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1 Secondary Trauma When Helping Hurts Secondary Trauma When Helping Hurts Dr. Samuel Pfeifer.

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1 1 Secondary Trauma When Helping Hurts Secondary Trauma When Helping Hurts Dr. Samuel Pfeifer

2 2 Receiving yourself in the fires of sorrow “You can always recognize who has been through the fires of sorrow and received himself, and you know that you can go to him in your moment of trouble and find that he has plenty of time for you. But if a person has not been through the fires of sorrow, he is apt to be contemptuous, having no respect or time for you, only turning you away. If you will receive yourself in the fires of sorrow, God will make you nourishment for other people.” Oswald Chambers, (My Utmost for His Highest 25. June) -

3 3 “Moved with compassion”  “But when he saw the multitudes, he was moved with compassion 4697 on them, because they fainted, and were scattered abroad, as sheep having no shepherd.” (Mat.9,36)  G4697  σπλαγχνίζομαι  splagchnizomai  splangkh-nid'-zom-ahee  Middle voice from G4698; to have the bowels yearn, that is, (figuratively) feel sympathy, to pity: - have (be moved with) compassion.

4 4 Trauma is contagious. The therapist, in his role as a witness … is often overwhelmed by his emotions. He goes – somewhat less than the patient – through his feelings of dread, anger and despair. Judith Hermann, Trauma Therapist Trauma is contagious

5 5 Contagion effect  Figley (1995) identified the mirroring or contagion effect of symptoms from client to therapist and argued that "those who have enormous capacity for feeling and expressing empathy tend to be more at risk of compassion stress"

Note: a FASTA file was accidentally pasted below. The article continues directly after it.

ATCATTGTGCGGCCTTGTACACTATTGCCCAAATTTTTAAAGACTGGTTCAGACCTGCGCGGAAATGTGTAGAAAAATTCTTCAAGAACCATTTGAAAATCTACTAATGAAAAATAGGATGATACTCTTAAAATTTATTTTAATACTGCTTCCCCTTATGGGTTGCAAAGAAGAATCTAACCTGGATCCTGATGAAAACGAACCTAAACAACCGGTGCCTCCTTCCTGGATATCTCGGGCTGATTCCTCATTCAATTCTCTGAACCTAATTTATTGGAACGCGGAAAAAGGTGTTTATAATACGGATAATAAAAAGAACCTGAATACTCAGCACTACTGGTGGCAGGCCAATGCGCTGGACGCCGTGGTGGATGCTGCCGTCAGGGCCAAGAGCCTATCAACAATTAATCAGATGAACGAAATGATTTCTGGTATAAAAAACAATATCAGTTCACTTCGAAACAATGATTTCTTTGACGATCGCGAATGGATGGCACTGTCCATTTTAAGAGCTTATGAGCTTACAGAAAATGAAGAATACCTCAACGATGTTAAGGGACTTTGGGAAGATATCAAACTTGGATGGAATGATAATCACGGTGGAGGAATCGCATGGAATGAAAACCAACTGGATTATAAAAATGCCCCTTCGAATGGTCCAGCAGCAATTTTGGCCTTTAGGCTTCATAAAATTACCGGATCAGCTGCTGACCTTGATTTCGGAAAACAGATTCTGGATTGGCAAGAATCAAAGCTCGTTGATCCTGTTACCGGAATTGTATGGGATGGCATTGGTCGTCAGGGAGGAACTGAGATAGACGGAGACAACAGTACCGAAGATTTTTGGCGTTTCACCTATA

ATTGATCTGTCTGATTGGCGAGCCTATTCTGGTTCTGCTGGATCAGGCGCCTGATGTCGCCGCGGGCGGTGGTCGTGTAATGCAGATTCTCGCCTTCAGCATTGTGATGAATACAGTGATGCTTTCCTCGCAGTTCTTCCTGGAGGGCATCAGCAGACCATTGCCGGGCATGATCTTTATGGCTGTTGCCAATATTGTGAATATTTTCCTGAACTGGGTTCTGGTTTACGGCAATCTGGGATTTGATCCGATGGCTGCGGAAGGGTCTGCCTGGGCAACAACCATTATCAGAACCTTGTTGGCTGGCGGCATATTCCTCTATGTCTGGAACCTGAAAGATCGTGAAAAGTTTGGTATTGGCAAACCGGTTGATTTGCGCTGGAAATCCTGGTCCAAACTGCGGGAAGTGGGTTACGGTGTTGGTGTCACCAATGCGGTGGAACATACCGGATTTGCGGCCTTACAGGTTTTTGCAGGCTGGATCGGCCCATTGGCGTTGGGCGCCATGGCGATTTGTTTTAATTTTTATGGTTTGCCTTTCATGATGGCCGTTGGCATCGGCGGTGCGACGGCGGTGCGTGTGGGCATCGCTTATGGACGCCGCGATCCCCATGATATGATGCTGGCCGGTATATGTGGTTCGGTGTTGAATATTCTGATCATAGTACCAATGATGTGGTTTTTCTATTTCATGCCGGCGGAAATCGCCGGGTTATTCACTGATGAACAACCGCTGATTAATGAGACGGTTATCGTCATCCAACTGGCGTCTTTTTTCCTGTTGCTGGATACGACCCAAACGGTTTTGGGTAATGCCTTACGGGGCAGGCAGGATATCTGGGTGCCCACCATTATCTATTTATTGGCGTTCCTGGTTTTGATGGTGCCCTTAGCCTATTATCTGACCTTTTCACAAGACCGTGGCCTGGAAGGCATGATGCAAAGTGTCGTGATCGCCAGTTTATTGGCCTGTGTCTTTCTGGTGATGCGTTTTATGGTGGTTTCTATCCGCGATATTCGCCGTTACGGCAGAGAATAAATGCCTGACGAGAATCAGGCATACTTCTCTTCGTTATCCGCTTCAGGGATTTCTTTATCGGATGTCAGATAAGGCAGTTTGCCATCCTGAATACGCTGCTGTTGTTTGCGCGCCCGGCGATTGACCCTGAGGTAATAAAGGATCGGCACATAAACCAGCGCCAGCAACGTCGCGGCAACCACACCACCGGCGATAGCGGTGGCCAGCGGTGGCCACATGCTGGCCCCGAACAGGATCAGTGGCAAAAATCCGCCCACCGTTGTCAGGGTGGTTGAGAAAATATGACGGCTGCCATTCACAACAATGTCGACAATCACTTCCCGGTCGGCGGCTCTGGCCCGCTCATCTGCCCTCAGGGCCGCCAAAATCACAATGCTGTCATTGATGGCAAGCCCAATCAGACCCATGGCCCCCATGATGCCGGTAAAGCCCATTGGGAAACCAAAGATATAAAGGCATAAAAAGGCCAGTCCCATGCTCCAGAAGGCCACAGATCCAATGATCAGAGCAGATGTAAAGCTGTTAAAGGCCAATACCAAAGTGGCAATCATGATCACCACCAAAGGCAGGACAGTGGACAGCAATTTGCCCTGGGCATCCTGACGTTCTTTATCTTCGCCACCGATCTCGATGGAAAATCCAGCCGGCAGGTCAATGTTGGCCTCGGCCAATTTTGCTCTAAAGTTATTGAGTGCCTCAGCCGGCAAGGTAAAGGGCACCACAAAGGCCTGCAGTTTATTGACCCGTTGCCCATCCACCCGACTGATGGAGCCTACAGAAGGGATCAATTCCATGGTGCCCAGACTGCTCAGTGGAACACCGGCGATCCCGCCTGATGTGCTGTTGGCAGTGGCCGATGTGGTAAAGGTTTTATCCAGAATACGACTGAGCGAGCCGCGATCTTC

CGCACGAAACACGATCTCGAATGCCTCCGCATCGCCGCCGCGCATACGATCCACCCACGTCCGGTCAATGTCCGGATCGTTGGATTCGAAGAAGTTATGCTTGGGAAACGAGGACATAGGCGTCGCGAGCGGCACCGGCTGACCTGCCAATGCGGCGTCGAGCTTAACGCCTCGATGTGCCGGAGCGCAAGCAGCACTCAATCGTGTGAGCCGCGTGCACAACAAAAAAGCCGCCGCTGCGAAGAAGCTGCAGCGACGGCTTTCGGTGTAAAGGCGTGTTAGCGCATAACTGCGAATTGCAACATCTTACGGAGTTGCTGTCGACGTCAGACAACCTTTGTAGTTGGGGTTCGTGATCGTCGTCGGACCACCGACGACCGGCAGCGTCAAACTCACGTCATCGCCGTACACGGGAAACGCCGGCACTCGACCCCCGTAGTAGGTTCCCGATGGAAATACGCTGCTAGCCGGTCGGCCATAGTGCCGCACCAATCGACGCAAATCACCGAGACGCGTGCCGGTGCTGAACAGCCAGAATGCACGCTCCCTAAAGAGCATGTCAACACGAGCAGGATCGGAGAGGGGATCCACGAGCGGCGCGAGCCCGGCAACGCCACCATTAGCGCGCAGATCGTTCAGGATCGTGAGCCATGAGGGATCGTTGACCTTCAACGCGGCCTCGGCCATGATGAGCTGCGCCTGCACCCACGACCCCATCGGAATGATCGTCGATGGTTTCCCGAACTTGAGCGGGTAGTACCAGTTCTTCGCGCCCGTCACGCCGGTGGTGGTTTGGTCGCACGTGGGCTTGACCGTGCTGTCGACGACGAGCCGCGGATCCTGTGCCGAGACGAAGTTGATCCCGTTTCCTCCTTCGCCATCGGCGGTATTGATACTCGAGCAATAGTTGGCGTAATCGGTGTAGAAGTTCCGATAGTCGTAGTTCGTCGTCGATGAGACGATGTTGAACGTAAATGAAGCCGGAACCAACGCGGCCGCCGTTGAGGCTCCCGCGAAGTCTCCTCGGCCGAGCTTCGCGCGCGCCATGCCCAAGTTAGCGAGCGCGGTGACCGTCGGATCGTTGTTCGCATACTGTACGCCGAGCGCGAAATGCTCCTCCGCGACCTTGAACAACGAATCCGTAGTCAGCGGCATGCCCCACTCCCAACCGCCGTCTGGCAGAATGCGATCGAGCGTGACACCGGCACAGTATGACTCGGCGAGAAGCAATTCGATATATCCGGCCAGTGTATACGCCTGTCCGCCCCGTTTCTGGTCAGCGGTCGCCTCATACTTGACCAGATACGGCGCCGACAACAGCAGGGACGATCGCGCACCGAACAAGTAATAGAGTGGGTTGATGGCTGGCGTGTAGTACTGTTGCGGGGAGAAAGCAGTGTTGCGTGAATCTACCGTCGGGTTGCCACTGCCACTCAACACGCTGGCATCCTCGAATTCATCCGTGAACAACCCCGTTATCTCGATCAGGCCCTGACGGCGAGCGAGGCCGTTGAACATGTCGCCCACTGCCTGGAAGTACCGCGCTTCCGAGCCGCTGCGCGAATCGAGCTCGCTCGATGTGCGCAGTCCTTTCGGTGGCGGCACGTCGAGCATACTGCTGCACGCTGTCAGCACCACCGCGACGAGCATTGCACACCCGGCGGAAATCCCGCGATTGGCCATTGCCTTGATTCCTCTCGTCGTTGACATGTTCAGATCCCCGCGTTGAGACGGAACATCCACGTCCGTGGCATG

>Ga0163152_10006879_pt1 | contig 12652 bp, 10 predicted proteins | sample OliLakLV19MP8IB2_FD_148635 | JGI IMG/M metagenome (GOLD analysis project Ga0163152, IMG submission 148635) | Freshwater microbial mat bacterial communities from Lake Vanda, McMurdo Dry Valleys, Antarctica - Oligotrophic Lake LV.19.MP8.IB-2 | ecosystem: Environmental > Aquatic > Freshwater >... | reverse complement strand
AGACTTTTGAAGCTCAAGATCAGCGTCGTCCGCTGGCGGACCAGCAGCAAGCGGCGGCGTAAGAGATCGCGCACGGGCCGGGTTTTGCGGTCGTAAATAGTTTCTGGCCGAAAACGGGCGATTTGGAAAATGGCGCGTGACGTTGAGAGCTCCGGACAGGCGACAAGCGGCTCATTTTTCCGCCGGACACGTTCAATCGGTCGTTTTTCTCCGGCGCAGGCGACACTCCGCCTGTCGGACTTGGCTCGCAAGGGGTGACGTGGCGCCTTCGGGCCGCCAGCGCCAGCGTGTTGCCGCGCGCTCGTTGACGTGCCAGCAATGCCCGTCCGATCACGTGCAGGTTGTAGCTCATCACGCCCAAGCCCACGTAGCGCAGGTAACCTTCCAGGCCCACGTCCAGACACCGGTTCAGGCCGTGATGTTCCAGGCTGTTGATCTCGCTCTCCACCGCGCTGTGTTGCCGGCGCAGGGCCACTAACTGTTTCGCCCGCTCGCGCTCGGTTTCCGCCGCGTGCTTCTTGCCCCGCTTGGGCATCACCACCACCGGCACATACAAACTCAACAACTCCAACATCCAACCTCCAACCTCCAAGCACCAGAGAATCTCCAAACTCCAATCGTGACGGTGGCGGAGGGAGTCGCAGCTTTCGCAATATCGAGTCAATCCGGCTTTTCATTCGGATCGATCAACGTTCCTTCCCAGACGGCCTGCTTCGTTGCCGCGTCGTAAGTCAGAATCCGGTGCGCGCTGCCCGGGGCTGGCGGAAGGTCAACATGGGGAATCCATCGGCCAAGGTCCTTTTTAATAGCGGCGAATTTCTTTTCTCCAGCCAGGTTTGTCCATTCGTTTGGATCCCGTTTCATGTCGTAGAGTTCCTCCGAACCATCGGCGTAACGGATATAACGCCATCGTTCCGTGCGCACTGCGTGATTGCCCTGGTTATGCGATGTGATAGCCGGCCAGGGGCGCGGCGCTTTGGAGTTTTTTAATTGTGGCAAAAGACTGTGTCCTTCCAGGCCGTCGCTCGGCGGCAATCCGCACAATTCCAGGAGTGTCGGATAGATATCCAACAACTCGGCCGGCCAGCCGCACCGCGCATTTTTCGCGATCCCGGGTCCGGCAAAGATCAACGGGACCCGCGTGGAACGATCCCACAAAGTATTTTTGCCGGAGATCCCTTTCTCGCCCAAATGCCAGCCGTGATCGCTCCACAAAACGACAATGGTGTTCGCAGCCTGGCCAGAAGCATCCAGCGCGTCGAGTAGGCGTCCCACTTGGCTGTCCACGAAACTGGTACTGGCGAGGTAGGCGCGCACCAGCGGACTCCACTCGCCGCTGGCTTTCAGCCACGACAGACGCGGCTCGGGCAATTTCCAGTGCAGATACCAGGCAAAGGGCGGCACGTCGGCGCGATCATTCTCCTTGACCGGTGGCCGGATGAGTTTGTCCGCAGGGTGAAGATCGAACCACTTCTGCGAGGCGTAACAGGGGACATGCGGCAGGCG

6 6 Primary Trauma Aftereffects  Physical and psychological Hyperarousal (e.g. difficulty staying/falling asleep, hypervigilance, irritability),  Intrusion (painful memories, flashbacks, memoriesimages, feelings, anxieties, day dreams, nightmares etc.)  Avoidance (detachment from others, avoiding activities or positive experiences, diminished ability to enjoy life). – „How can I enjoy life, when others are hurting?“

7 7 Secondary Trauma  Listening to the stories of traumatized people and feeling with hte victims of traumatic experiences leads to similar reactions as if the trauma had happened to you.

8 8 Possible effects  The reports elicits memories of your own.  The report triggers mental images (in day dreams or nightmares)  You realize your own vulnerability  Your own confidence in life and security is shaken.  Feelings of anger and despair. Accusations against police, the government, other „responsible“ authorities.  Reproaches against God? „How can he allow this happening?“  "Traumatic events shake the foundations of our beliefs, and may shatter our trust..."

9 9 Possible effects  You feel overwhelmed and helpless in addressing the other person‘s distress.  Some develop explanations or apply methods (psychological or spiritual) which are irrational, perhaps even magical (accusing Christian parents of Satanism, spiritual forces – Shamanism).  Some try to overcome their helplessness with inadequate hyperactivity (often with a lack of respect for a patient‘s borders and his or her well- being) – e.g. reporting sexual abuse to the police – or even taking revenge in self-justice.